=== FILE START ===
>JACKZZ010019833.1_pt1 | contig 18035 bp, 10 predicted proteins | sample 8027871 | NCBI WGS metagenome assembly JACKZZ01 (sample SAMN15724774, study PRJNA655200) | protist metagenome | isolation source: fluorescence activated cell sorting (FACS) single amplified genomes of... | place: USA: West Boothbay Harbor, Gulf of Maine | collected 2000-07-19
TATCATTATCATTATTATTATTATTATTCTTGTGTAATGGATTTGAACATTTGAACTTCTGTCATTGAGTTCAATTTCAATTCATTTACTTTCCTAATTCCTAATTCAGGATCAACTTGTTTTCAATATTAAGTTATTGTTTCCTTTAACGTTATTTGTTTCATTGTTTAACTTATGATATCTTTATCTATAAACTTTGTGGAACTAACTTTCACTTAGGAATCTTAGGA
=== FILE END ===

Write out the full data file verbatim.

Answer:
>JACKZZ010019833.1_pt1 | contig 18035 bp, 10 predicted proteins | sample 8027871 | NCBI WGS metagenome assembly JACKZZ01 (sample SAMN15724774, study PRJNA655200) | protist metagenome | isolation source: fluorescence activated cell sorting (FACS) single amplified genomes of... | place: USA: West Boothbay Harbor, Gulf of Maine | collected 2000-07-19
TATCATTATCATTATTATTATTATTATTCTTGTGTAATGGATTTGAACATTTGAACTTCTGTCATTGAGTTCAATTTCAATTCATTTACTTTCCTAATTCCTAATTCAGGATCAACTTGTTTTCAATATTAAGTTATTGTTTCCTTTAACGTTATTTGTTTCATTGTTTAACTTATGATATCTTTATCTATAAACTTTGTGGAACTAACTTTCACTTAGGAATCTTAGGA